|In the first days of July 500 Guatemalan
refugees, who had escaped to Mexico more than ten years ago, were on their
way back to their homeland. They had been forced to escape because of the
civil war in Guatemala and have, all this time, lived in camps in the southern
Mexican states of Chiapas and Quitana Roo. Up to 40,000 Guatemalan refugees
remain in Mexico even though 33,360 have gone back in the last decade.
The Mexican authorities are willing to let a few of them settle in the
On arriving back to Guatemala, the refugees will be staying in a camp in Huehuetenango, which is 90 miles to the west of Guatemala city. They will then proceed to a settlement on land purchased for the purpose by the government north of the city. Here they will have free housing, food, clothing and medical service for a few months. The United Nations agency for refugees, UNHCR, will provide them with tools, seeds and fertilizer.
Returning refugees are not always welcome! Eleven people who had just returned to Mexico were massacred by the army in Xaman in October 1995. Another 30 were injured. Receptions of this sort, the small amount of land which has to be divided between many people and antagonism between different groups of returnees are among the factors working against a faster pace of repatriation.
Most refugees are farmers of Indian origin as is more than half of Guatemala's population of nine million. The country has always, however, been governed by the minority Ladinos who speak Spanish but are of mixed Indian and European origin. Their treatment of Indians as second class citizens was one of the main causes of the civil war.
The civil war in Guatemala, which went on for 30 years, came to an end officially in December 1996 with a peace accord between the government and the left wing rebel. The signing was preceded by an accord on the Indians rights. This included a commitment by the government side to provide education in the many Mayan languages. Most Indians do not understand Spanish.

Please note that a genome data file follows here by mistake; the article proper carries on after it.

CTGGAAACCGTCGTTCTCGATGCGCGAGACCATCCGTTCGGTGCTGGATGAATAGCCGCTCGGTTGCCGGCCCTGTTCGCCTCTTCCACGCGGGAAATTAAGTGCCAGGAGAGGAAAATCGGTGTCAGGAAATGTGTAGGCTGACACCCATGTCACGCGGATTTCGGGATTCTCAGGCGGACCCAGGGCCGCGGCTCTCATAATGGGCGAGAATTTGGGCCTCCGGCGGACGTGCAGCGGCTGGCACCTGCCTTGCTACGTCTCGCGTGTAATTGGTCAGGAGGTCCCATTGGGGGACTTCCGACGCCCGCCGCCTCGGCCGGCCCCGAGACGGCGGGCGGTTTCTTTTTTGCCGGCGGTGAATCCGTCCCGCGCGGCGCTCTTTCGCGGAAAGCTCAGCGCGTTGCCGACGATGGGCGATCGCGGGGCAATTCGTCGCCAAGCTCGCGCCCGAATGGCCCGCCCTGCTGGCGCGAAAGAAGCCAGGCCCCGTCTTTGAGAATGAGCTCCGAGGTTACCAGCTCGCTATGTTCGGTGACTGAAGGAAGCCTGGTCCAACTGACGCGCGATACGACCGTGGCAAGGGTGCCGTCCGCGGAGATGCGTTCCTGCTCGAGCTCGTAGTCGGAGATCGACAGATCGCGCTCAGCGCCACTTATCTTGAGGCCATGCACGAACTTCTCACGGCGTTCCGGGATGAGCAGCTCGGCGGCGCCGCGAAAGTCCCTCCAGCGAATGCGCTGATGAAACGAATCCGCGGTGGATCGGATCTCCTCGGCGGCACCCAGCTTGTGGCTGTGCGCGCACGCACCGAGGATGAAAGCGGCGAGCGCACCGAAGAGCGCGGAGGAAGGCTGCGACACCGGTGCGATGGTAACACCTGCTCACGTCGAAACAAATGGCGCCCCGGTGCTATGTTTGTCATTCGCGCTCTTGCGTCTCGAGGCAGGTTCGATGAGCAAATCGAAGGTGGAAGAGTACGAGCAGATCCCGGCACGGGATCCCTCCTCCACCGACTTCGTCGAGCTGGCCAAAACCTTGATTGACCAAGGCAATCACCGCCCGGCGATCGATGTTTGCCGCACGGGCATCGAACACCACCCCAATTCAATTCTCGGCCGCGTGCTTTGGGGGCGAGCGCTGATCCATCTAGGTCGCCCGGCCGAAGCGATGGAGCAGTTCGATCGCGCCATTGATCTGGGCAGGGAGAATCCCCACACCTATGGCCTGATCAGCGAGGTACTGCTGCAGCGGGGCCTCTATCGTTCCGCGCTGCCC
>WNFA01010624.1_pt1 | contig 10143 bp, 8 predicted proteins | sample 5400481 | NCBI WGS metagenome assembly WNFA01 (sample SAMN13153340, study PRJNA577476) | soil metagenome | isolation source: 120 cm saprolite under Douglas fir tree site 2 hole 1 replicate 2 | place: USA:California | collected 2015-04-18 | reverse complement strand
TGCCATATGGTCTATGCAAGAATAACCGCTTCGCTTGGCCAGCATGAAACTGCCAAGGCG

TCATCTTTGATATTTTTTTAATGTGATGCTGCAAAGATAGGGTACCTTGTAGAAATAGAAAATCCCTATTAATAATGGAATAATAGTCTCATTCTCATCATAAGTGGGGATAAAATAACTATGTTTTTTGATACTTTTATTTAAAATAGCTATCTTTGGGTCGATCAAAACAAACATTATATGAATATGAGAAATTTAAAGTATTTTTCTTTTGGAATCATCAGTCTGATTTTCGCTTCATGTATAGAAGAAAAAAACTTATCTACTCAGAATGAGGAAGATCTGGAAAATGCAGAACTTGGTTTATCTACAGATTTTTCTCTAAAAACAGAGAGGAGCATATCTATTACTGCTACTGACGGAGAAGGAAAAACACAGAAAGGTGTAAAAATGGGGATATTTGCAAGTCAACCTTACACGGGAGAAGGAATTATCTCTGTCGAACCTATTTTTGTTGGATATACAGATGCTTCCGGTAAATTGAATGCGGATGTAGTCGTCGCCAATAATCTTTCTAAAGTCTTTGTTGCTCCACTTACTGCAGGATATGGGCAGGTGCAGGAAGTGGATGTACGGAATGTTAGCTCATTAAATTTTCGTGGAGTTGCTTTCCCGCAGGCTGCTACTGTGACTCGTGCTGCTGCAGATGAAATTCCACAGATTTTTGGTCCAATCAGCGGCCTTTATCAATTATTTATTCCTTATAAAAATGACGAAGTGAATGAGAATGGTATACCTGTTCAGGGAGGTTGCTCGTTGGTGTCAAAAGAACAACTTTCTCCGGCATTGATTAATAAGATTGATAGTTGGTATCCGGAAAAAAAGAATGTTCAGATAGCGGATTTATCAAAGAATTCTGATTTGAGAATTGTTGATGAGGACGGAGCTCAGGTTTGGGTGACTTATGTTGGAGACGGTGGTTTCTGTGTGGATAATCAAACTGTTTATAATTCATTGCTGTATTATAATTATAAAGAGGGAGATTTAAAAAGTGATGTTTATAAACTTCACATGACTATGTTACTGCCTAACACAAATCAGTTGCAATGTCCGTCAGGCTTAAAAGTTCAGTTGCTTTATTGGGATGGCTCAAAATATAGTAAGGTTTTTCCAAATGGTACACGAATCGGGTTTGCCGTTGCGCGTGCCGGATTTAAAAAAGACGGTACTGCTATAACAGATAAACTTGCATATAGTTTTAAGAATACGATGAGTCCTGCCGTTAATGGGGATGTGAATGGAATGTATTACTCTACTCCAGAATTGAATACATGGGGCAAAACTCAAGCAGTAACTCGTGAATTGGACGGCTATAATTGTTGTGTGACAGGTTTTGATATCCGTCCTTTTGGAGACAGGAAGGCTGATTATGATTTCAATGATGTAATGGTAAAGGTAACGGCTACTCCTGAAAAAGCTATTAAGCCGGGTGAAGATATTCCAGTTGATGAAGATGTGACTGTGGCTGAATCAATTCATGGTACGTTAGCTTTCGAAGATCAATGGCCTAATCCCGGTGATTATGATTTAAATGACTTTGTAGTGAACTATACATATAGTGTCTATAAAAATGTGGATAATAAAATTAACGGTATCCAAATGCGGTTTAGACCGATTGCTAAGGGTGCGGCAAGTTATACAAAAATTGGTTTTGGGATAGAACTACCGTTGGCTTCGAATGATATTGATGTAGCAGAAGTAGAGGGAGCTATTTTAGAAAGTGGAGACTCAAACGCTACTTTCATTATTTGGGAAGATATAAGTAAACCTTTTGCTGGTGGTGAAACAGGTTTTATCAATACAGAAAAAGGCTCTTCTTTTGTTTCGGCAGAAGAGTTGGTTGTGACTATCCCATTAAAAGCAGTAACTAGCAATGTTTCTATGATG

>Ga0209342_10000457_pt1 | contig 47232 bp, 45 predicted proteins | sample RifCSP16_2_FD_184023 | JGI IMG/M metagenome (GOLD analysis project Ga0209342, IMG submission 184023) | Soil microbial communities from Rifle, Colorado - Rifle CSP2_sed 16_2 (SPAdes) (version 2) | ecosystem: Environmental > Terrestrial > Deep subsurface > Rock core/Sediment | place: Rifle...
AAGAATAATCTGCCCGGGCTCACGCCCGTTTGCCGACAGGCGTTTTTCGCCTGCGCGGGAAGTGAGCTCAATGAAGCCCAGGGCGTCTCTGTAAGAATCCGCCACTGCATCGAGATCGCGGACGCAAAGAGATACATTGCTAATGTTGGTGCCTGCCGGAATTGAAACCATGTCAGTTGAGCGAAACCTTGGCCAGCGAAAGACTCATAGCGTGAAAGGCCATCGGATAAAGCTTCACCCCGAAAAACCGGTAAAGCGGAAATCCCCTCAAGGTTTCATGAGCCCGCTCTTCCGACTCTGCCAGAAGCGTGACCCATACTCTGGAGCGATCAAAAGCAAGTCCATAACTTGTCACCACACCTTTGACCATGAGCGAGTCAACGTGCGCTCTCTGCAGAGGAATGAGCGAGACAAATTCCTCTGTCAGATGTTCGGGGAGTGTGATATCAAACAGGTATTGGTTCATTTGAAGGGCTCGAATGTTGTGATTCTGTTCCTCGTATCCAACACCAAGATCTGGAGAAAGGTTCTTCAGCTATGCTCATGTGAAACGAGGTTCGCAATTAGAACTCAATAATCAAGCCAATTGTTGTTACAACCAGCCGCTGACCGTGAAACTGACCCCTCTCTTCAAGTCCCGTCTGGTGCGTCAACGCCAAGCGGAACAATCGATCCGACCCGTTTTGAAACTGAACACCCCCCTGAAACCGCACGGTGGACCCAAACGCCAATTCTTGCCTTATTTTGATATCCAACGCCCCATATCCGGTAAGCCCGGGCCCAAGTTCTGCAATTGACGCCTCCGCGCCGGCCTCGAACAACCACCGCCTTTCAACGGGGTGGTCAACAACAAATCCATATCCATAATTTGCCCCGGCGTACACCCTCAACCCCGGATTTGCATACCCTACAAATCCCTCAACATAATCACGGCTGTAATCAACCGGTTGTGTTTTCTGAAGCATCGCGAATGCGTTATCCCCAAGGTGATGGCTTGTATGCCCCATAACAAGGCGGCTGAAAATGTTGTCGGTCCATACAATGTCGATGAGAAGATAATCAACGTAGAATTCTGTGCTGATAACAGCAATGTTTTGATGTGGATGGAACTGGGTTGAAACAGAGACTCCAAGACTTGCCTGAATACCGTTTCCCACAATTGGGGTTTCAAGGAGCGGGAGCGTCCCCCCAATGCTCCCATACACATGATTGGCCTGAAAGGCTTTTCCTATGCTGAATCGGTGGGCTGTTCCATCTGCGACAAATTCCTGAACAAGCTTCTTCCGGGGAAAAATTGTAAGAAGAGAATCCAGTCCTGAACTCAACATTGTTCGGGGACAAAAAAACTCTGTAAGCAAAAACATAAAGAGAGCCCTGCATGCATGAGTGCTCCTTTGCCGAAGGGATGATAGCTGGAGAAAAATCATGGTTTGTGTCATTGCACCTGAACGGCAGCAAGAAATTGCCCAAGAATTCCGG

During the war 140,000 people were killed, mostly civilians. Forty thousand 'disappeared'. The worst time was in the early 80's when in some villages no one survived the army's onslaught. During 1982-3 440 Indian villages were razed to the ground to make sure the rebels had nowhere to hide. During that year 20,000 Indians were killed. This catastrophe led to thousands of farmers escaping. Hundreds of thousands crossed into neighbouring countries. A million people became internally displaced in Guatemala itself.
As agreed in the peace accord, a 'Historical Clarification Commission' was set up to investigate these massacres and other atrocities committed during the civil war. However, its director, Christian Tomuschat, has recently complained about lack of funds.
In a report issued in April 1997, Amnesty International, has stated that the human rights situation in Guatemala remains very bad. Every day there are reports of death threats, intimidation, illegal searches, 'disappearances' and the elimination of 'bad elements' like street children and common criminals. Amnesty believes that the army and police are behind these acts.
Peace in Guatemala does not seem to be firmly established. The thousands of rebels who spent years fighting the army will have to become used to a civilian way of life. They will also have to find work, just like the thousands of soldiers who were demobilised after the peace accord. Widespread unemployment can push the country to civil strife again. The government has to keep full control of the army, especially those officers who are not too happy with the peace agreement. It will also have to start some form of agrarian reform as 80% of farmers do not own any land.
The international community is helping Guatemala with $ 2 billion in aid and loans. Organizations like Amnesty International often send their volunteers to observe the implementation of the peace process. Some of these accompany returning refugees to make sure that soldiers and police do not overstep their limits.
refugees: Safe conduct on the journey home
Refugee News: More on Guatemala